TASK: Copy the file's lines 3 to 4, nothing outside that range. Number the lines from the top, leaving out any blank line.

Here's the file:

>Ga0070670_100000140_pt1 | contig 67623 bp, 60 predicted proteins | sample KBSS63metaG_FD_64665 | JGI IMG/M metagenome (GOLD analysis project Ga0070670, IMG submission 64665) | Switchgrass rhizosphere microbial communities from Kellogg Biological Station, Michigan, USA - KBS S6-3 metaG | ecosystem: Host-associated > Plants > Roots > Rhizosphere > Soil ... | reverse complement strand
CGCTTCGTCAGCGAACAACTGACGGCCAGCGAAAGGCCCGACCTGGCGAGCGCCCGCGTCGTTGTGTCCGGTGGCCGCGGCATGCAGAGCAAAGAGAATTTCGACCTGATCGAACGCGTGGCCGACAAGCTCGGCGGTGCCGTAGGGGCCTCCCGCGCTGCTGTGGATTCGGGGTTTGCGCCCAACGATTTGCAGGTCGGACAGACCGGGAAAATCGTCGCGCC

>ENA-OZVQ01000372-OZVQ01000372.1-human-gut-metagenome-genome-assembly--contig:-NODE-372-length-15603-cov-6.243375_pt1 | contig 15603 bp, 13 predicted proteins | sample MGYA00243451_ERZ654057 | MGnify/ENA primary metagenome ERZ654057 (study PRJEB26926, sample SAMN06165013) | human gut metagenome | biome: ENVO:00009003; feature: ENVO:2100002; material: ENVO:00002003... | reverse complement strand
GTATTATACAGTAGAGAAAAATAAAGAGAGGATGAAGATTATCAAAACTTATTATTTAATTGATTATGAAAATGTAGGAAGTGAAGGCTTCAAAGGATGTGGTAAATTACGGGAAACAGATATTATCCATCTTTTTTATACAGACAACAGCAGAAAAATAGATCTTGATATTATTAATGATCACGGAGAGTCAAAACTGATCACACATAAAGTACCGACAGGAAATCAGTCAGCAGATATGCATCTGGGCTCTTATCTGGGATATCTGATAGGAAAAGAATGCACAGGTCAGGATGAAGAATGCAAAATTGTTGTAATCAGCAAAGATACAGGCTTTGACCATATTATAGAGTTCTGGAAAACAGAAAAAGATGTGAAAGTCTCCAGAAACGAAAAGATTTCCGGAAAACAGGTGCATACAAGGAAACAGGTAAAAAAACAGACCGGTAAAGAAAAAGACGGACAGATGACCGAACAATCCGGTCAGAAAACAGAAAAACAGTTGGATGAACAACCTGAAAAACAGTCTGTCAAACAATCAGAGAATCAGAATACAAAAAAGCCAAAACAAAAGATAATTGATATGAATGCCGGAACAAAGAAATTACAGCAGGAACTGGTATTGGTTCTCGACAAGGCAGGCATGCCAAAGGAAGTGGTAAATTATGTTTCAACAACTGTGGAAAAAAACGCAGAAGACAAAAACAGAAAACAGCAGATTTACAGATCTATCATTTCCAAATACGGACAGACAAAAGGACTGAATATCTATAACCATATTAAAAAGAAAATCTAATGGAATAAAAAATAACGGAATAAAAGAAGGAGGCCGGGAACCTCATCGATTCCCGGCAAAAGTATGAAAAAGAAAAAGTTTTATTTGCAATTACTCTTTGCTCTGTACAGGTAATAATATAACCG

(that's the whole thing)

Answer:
>ENA-OZVQ01000372-OZVQ01000372.1-human-gut-metagenome-genome-assembly--contig:-NODE-372-length-15603-cov-6.243375_pt1 | contig 15603 bp, 13 predicted proteins | sample MGYA00243451_ERZ654057 | MGnify/ENA primary metagenome ERZ654057 (study PRJEB26926, sample SAMN06165013) | human gut metagenome | biome: ENVO:00009003; feature: ENVO:2100002; material: ENVO:00002003... | reverse complement strand
GTATTATACAGTAGAGAAAAATAAAGAGAGGATGAAGATTATCAAAACTTATTATTTAATTGATTATGAAAATGTAGGAAGTGAAGGCTTCAAAGGATGTGGTAAATTACGGGAAACAGATATTATCCATCTTTTTTATACAGACAACAGCAGAAAAATAGATCTTGATATTATTAATGATCACGGAGAGTCAAAACTGATCACACATAAAGTACCGACAGGAAATCAGTCAGCAGATATGCATCTGGGCTCTTATCTGGGATATCTGATAGGAAAAGAATGCACAGGTCAGGATGAAGAATGCAAAATTGTTGTAATCAGCAAAGATACAGGCTTTGACCATATTATAGAGTTCTGGAAAACAGAAAAAGATGTGAAAGTCTCCAGAAACGAAAAGATTTCCGGAAAACAGGTGCATACAAGGAAACAGGTAAAAAAACAGACCGGTAAAGAAAAAGACGGACAGATGACCGAACAATCCGGTCAGAAAACAGAAAAACAGTTGGATGAACAACCTGAAAAACAGTCTGTCAAACAATCAGAGAATCAGAATACAAAAAAGCCAAAACAAAAGATAATTGATATGAATGCCGGAACAAAGAAATTACAGCAGGAACTGGTATTGGTTCTCGACAAGGCAGGCATGCCAAAGGAAGTGGTAAATTATGTTTCAACAACTGTGGAAAAAAACGCAGAAGACAAAAACAGAAAACAGCAGATTTACAGATCTATCATTTCCAAATACGGACAGACAAAAGGACTGAATATCTATAACCATATTAAAAAGAAAATCTAATGGAATAAAAAATAACGGAATAAAAGAAGGAGGCCGGGAACCTCATCGATTCCCGGCAAAAGTATGAAAAAGAAAAAGTTTTATTTGCAATTACTCTTTGCTCTGTACAGGTAATAATATAACCG